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UW researcher: Claims of voter fraud little more than a ‘disorienting’ smoke machine

Kayleigh McEnany speaks alongside RNC chairwoman Ronna McDaniel. (Getty Images)

The post-election landscape has seen misinformation spread like wildfire across the internet, led by claims of voter fraud levied by President Trump. Dr. Kate Starbird studies that phenomena as director of UW’s Emerging Capacities of Mass Participation Lab, and stopped by Seattle’s Morning News on KIRO Radio to talk about what she’s seen in recent days.

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According to Dr. Starbird, the foundation for voter fraud claims was actually laid in June by “right wing media and some Trump supporters,” as a way of “priming people for what we’ve been seeing from election night and onwards.”

As for whether any of those claims might prove to be true, Starbird sees it as more of a question of political motivations than genuine concerns over fraud.

“I don’t think this is about the security of our elections,” she noted. “I think this is about a political moment and a growing distrust in our institutions, in part as a political strategy from both foreign and domestic actors that have been sowing distrust in our processes for a few years now.”

We’re especially vulnerable to this type of misinformation in today’s political climate, too, fueled by an avalanche of conspiracy theories propagated on social media and “hyper partisan” media outlets.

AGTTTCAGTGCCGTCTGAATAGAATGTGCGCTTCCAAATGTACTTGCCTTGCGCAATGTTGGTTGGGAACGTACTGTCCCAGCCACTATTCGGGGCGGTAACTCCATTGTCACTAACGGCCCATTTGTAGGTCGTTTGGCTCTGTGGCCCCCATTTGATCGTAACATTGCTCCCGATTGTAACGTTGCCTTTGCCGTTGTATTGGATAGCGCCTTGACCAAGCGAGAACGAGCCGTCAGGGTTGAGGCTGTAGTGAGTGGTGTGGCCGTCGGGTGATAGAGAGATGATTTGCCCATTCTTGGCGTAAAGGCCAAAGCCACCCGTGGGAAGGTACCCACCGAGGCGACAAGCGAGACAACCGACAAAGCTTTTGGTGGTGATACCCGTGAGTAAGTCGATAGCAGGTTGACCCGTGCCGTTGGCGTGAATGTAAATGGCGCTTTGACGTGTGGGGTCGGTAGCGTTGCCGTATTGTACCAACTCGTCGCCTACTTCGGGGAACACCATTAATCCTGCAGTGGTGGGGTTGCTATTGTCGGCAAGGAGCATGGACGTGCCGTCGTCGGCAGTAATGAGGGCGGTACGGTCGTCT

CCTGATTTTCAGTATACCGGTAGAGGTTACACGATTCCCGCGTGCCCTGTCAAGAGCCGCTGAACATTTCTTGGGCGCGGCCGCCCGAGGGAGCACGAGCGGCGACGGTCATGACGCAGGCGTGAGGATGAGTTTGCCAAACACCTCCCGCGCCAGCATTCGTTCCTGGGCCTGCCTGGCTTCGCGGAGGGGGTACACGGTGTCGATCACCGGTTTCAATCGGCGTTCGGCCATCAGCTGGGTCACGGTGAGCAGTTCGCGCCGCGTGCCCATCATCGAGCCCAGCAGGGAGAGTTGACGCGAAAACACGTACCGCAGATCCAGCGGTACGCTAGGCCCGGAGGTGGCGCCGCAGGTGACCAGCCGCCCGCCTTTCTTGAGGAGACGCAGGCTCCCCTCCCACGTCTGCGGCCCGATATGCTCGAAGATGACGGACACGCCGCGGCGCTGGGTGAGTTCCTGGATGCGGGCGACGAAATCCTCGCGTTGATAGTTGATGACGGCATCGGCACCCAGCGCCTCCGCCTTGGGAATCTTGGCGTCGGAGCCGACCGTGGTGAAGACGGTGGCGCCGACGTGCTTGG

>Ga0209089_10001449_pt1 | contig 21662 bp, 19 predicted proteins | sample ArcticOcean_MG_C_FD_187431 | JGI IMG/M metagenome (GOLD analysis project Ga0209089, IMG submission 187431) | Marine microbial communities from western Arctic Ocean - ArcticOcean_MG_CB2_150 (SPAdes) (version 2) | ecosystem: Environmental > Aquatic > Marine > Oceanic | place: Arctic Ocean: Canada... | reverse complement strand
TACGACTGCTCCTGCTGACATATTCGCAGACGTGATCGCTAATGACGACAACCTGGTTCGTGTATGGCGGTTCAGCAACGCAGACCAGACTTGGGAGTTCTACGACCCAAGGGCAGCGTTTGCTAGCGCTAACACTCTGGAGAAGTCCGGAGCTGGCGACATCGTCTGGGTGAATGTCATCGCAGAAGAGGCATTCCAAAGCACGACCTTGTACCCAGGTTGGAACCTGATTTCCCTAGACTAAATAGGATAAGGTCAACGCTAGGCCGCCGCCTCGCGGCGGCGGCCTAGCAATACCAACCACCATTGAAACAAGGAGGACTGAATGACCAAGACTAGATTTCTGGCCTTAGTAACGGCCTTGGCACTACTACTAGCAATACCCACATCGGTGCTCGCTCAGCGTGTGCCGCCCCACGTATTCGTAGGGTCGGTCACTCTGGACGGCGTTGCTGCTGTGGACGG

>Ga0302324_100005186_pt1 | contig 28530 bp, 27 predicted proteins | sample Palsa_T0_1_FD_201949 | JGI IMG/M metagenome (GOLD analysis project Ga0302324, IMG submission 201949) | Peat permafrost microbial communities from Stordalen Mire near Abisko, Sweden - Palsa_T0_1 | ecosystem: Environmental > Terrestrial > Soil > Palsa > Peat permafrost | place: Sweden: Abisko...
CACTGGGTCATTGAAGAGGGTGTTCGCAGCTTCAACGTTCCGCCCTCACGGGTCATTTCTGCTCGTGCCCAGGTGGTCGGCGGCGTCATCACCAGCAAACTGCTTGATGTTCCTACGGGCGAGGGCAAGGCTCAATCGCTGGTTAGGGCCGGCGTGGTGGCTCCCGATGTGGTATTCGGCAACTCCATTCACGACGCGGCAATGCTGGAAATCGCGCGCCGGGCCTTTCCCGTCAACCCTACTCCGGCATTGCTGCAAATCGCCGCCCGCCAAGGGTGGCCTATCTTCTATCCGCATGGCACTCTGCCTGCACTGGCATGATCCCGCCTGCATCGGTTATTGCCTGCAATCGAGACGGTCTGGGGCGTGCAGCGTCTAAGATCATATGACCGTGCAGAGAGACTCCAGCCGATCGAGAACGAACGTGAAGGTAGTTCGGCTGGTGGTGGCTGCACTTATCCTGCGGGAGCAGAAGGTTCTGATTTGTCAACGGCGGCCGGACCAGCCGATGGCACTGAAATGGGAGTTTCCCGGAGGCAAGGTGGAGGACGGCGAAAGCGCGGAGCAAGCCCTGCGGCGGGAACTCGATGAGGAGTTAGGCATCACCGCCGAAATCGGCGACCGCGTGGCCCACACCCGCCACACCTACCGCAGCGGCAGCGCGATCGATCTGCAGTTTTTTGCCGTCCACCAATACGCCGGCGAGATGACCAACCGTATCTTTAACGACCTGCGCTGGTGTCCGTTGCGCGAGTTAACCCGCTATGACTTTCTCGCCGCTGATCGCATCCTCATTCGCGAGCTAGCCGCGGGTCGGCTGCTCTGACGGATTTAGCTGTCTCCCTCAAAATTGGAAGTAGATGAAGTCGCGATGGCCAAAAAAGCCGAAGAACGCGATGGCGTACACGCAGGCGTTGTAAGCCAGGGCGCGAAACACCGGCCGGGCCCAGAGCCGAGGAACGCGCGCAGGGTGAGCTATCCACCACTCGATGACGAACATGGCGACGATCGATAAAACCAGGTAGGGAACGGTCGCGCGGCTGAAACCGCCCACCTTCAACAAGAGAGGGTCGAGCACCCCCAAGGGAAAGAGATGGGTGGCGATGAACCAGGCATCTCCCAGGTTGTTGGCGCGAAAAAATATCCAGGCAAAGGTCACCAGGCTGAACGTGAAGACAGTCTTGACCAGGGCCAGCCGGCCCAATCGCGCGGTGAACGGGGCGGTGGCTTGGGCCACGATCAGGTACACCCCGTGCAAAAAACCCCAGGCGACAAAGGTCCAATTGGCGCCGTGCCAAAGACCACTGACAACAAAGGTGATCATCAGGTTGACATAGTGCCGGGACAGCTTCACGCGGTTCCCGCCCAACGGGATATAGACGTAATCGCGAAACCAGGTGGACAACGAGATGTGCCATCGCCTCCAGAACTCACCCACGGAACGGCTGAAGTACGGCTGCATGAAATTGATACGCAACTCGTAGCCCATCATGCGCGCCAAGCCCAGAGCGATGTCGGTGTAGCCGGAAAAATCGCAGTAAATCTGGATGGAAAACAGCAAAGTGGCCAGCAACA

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Debunking those theories can also prove difficult given the sheer breadth and quantity of them across numerous platforms.

“I’ve been talking about it as kind of a smoke machine, blowing so much smoke in there that people are confused and they think there must be a fire somewhere,” Starbird described. “It’s really just a smoke machine coming at people from all sides and so you can swat down one narrative … but it just takes so much time, and people that are trying to make sense of this information space, they’re getting bamboozled.”

In order to make yourself less susceptible, Dr. Starbird advises fact-checking even the things “you think must be true.”

“That’s where you’re gonna find stuff that that tries to confront some of your cognitive biases,” she said.

Listen to Seattle’s Morning News weekday mornings from 5 – 9 a.m. on KIRO Radio, 97.3 FM. Subscribe to the podcast here.

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